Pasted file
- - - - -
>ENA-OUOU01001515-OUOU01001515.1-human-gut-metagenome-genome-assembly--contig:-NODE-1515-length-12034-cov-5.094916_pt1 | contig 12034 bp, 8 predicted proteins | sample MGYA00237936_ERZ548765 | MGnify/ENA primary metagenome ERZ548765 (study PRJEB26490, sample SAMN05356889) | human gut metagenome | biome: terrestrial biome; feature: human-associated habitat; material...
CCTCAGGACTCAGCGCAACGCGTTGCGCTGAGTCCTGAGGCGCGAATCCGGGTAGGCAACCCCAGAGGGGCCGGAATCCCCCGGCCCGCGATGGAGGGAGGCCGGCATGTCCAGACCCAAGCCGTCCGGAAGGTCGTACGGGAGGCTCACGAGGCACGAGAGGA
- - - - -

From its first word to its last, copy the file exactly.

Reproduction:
>ENA-OUOU01001515-OUOU01001515.1-human-gut-metagenome-genome-assembly--contig:-NODE-1515-length-12034-cov-5.094916_pt1 | contig 12034 bp, 8 predicted proteins | sample MGYA00237936_ERZ548765 | MGnify/ENA primary metagenome ERZ548765 (study PRJEB26490, sample SAMN05356889) | human gut metagenome | biome: terrestrial biome; feature: human-associated habitat; material...
CCTCAGGACTCAGCGCAACGCGTTGCGCTGAGTCCTGAGGCGCGAATCCGGGTAGGCAACCCCAGAGGGGCCGGAATCCCCCGGCCCGCGATGGAGGGAGGCCGGCATGTCCAGACCCAAGCCGTCCGGAAGGTCGTACGGGAGGCTCACGAGGCACGAGAGGA